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Distribution Centered 

# of parts  +/ 3 Sigma  +/ 4 Sigma  +/ 5 Sigma  +/ 6 Sigma 
10  97.33%  99.94%  99.9994%  99.999998% 
20  92.74  99.87  99.9989  99.999996 
30  92.21  99.81  99.9983  99.999994 
40  89.75  99.75  99.9977  99.999992 
50  87.36  99.68  99.9971  99.999990 
60  85.03  99.62  99.9966  99.999988 
70  82.76  99.56  99.9960  99.999986 
80  80.55  99.49  99.9954  99.999984 
90  78.40  99.94  99.9948  99.999982 


Distribution Shifted One Sigma 

# of parts  +/ 3 Sigma  +/ 4 Sigma  +/ 5 Sigma  +/ 6 Sigma 
10  79.42%  98.66%  99.968%  99.9997% 
20  63.07  97.33  99.937  99.9994 
30  50.09  96.03  99.905  99.9991 
40  39.78  94.74  99.873  99.9989 
50  31.59  93.47  99.842  99.9986 
60  25.09  92.21  99.810  99.9983 
70  19.93  90.98  99.779  99.9980 
80  15.82  89.75  99.747  99.9977 
90  12.57  88.55  99.715  99.9974 
Interpreting the Capability Indices
Compare the abnormal and normal indices. Capability indices are quite sensitive to assumptions of the distribution.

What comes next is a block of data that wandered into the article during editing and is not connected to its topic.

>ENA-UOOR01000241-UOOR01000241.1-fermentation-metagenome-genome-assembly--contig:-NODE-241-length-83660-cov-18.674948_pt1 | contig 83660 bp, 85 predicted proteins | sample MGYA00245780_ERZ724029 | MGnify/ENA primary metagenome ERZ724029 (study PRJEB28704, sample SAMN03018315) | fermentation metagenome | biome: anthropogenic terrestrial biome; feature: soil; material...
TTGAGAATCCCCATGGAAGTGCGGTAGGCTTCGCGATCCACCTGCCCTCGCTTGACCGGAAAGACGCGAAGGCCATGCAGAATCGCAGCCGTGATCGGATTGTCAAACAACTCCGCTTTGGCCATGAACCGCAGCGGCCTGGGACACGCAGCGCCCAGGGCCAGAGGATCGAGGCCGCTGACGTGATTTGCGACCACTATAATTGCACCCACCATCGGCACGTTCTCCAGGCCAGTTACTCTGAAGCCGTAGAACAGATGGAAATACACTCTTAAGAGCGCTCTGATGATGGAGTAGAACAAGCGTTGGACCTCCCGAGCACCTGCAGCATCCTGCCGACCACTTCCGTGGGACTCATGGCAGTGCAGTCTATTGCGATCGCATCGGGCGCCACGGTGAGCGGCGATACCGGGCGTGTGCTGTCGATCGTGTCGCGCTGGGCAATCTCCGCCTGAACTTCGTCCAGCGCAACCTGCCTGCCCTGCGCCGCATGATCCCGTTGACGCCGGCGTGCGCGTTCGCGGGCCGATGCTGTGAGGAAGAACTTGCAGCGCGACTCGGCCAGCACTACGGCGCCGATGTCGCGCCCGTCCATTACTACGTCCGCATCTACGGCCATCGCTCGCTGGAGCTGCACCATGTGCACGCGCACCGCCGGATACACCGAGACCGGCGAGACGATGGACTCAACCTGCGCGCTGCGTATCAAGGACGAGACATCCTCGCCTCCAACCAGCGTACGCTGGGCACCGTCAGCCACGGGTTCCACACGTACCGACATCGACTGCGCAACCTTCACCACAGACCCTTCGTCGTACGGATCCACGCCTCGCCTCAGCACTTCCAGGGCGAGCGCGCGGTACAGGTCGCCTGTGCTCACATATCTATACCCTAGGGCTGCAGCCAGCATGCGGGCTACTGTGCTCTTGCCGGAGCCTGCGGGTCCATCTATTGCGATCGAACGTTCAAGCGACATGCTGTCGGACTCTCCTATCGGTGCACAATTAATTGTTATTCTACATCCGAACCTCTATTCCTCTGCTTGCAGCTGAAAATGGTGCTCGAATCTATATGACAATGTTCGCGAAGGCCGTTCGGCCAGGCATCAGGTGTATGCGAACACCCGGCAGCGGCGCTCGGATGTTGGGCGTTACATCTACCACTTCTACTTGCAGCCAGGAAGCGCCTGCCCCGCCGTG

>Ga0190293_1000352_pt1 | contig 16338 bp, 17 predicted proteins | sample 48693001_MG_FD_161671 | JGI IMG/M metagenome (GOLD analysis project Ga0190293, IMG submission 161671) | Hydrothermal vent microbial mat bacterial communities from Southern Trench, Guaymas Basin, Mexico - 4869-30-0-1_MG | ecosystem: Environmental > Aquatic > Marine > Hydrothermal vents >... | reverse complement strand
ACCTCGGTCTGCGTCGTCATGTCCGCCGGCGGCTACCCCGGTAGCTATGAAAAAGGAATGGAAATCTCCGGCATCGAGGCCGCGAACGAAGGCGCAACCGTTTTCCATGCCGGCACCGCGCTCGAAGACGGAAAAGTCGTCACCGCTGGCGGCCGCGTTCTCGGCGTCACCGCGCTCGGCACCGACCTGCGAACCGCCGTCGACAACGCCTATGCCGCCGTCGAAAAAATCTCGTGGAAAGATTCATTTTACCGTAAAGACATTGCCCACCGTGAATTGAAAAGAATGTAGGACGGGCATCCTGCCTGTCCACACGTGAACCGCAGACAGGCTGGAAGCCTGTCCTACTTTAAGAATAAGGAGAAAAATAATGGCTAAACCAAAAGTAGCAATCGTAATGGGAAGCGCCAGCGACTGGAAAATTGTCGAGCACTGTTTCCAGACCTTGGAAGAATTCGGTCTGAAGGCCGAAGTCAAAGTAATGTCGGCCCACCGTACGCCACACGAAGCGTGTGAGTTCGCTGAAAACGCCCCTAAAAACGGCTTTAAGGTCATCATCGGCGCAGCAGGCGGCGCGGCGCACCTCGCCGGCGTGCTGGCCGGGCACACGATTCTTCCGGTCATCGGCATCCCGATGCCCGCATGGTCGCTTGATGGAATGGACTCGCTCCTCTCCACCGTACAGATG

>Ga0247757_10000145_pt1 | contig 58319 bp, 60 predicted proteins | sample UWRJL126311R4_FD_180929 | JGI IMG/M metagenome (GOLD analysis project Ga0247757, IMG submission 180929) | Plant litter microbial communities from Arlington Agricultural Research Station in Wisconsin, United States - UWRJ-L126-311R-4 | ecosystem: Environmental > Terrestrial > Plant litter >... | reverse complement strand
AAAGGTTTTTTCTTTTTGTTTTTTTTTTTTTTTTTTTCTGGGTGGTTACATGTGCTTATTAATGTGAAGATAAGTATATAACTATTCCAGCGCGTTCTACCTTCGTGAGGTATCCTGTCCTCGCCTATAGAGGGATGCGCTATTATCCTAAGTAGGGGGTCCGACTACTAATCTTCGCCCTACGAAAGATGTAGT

A Capability index is a statistic, subject to statistical error.
Most Engineers or Black Belts consider a capable process to be one that has a Cpk of 1.33 or better, and a process operating between 1.0 and 1.33 is "marginal." Many companies now suggest that their suppliers maintain even higher levels of Cpk.
A Cpk exactly equal to 1.0 would imply that the process variation exactly meets 3 Sigma. A Cpk exactly equal to 1.33 would imply that the process variation exactly meets 4 Sigma. If the process shifted slightly, and the out of control condition was not immediately, if not sooner, detected, then the process would produce scrap. This is the reason for the extra .33. It allows for some small process shifts to occur that could go undetected. The Table located here, provides an indication of the level of improvement effort required in a process to meet these escalating demands, where "PPM Out of Specification" refers to the average defect level measured in parts per million, (PPM).
Using Defects Per Unit To
Benchmark Different Products
Given equivalent design margins and levels of process control, DPU is proportional to parts count.
Therefore, we can benchmark different products if we know (or can estimate), DPU and parts count.
We normalize products with different parts count by calculating PPM/part
PPM/part = DPU  Parts Count To achieve this in six sigma, you can use our free software.
Also see DPO, (defects per opportunity), and DPMO, (defects per million opportunities).

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Sigma SPC / Jim Winings All Rights Reserved


Last Updated: Sunday, 16Apr06 17:15:27 PDT